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nonywith impunity, was against all due subordination: At length a new and more auspicious era came, et. magnus ab integro sæclorum nascitur ordo.

And now the patriot, soaring on the wings of en, thusiasm, recommends a gradual emancipation, in the generous hope that the catholics would in the course o some indefinite period, or in some undetermined series of succeeding generations, inherit a capacity to take free: dom. But still to have a gun to scare the crows, a steeple or a bell, or a vote at a vestry, was too dangerous a confidence. To be a juror or a constable, an attorney or a barrister, or to hold any station, civil or military, was not yet to be hoped or looked for. The thing had already gone too far. The alarm was rung. Protestant corporations, grand juries, committees and hired presses, poured forth their malignant ribaldry. The truth was this. The hour of danger was passed by, and with it the season of concession was gone. Then came the organized banditti. Then the no popery and peep of day men. Then the recall of faithless promises. And that government that refused to tolerate catholics, tolerated, instigated and indemnified a faction, whose dleeds will never be forgotten. Then came hangings, half hangings, conflagrations, plunder and torture. Rape, murder and indemnity went hand in hand. And then it was, that a spectacle new and appalling, for the first tims, presented itself; and presbyterian, churchman, and catholic were seen to ascend the same scaffold, and die in the cause of an indissoluble union. The great x cause of human emancipation in spite of events, has still proceeded, and were the question that we are now deba. ting, given against us, we might find to our astonisment,

that on that very hour when an American tribunal had pronounced against the freedom of the catholic faith, the united parliament of Britain and Ireland had pronounced it free.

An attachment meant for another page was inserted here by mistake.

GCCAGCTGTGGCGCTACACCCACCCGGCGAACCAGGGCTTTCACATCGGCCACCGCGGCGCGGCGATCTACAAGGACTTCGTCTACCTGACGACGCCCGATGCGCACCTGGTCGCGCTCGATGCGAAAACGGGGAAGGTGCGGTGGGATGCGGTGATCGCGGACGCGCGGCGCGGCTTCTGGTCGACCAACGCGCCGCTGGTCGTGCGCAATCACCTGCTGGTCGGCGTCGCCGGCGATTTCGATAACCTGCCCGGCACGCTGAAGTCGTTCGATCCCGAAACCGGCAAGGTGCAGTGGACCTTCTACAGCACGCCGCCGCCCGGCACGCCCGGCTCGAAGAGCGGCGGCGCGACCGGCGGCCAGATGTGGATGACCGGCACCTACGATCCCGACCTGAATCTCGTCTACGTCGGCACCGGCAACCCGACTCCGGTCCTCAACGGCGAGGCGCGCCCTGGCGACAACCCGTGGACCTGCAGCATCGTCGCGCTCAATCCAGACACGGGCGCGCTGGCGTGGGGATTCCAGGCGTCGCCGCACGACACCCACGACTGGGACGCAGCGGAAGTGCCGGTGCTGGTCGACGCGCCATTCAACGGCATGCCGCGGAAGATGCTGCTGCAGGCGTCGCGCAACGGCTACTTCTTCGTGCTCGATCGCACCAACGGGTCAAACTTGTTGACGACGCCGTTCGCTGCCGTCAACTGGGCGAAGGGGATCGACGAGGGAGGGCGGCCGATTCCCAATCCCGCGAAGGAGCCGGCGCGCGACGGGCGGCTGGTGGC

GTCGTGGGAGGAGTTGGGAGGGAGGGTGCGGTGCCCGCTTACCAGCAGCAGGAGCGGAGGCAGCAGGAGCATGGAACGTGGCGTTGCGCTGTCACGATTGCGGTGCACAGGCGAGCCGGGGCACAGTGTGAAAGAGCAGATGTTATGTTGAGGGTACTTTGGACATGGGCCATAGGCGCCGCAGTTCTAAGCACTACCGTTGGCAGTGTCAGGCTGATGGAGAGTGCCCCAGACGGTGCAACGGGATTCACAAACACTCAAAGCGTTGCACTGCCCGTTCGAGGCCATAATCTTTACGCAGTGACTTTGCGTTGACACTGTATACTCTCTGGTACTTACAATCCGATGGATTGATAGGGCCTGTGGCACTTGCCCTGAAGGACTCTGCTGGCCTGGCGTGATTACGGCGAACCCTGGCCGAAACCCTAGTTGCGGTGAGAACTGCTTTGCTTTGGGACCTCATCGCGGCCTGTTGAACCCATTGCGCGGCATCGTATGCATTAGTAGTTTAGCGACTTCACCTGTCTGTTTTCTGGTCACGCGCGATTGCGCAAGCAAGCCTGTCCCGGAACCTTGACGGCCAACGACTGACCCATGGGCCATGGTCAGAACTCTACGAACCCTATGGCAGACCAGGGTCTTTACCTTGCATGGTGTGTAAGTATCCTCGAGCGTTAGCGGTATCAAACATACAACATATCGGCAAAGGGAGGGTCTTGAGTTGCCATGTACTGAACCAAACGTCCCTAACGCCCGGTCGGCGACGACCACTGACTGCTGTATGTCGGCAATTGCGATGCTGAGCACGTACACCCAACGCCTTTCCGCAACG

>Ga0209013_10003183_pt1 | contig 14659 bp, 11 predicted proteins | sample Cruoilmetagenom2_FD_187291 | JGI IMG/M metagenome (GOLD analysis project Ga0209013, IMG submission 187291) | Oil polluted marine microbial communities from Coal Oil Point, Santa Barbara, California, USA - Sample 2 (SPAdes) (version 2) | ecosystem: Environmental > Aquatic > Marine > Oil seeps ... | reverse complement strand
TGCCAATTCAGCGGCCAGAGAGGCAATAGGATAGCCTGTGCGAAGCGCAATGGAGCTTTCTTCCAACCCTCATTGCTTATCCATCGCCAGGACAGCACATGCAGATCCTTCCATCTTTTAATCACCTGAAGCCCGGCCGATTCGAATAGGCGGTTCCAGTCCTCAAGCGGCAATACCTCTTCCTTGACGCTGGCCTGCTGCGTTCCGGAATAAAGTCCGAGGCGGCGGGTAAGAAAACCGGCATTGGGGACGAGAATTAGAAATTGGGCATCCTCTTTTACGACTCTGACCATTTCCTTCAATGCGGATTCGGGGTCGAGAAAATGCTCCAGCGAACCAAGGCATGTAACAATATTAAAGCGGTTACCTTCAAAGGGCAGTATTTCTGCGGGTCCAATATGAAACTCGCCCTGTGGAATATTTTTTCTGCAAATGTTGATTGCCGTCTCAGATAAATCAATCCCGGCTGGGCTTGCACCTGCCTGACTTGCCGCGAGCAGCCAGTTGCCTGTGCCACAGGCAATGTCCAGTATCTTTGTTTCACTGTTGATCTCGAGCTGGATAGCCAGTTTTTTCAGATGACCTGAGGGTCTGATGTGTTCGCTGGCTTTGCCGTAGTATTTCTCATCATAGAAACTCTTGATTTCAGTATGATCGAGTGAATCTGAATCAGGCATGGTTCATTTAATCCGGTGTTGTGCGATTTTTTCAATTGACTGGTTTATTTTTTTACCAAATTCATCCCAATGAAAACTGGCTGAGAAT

I am aware that the words I have spoken touching the penal laws of Ireland, must seem strange to many. It would be too cold and tedious to quote them from the statute book one by one, and perhaps too, foreign to the point. I have no principle to establish but this, that we should never look to Ireland for a precedent, where the rights of catholics were concerned. If what I have said be true, I think it is enough. And to shew that I have not exaggerated, I shall now refer to some of the expressions of the great Edmund Burke, upon the same subject. In the year 1782, when a bill for the relief of the Roman catholics was proposed by Mr. Gardner a member of the Irish house of commons, Mr. Burke in answer to a noble peer who had consulted him, used these words :

66 To look at the bill in the abstract, it is neither more nor less, than a renewal act of universal, unmitigated, indispensable, exceptionless disqualification." Yet this of which he spoke, was a bill for the relief of the Roman catholics. If such was the character of the relief intended by their advocates, what must be the condition from which they sought relief?

Speaking of Mr. Hutchinson, then provost of the university, and a man distinguished in the Irish parliament and councils, who had proposed a few sizerships in Trinity College for the education of the catholic clergymen, Mr. Burke uses these emphatic terms: “ Mr. Hutchinson certainly meant well; but coming

from such a man as him, it shews the danger of suffer ing any description of men to fall into entire contempt, for the very charities intended for them are not perceiv. ed to be fresh insults. Where every thing useful is withheld, and only what is servile is permitted, it is easy to conceive upon what footing they must be in such a place. Mr. Hutchinson must well know the regard and honor I have for him; my dissenting from him in this particular, only shews that I think he has lived in Ireland! To have any respect for the character or person of a popish priest there, Oh! 'tis an uphill work indeed! And alluding to the penalty of death for marrying á protestant with a papist, he continues, “Mr. Gardner's humanity was shocked at it, as one of the worst parts of that barbarous system, if one could settle the preference where almost all the parts were outrages upon the rights of humanity and the laws of nature."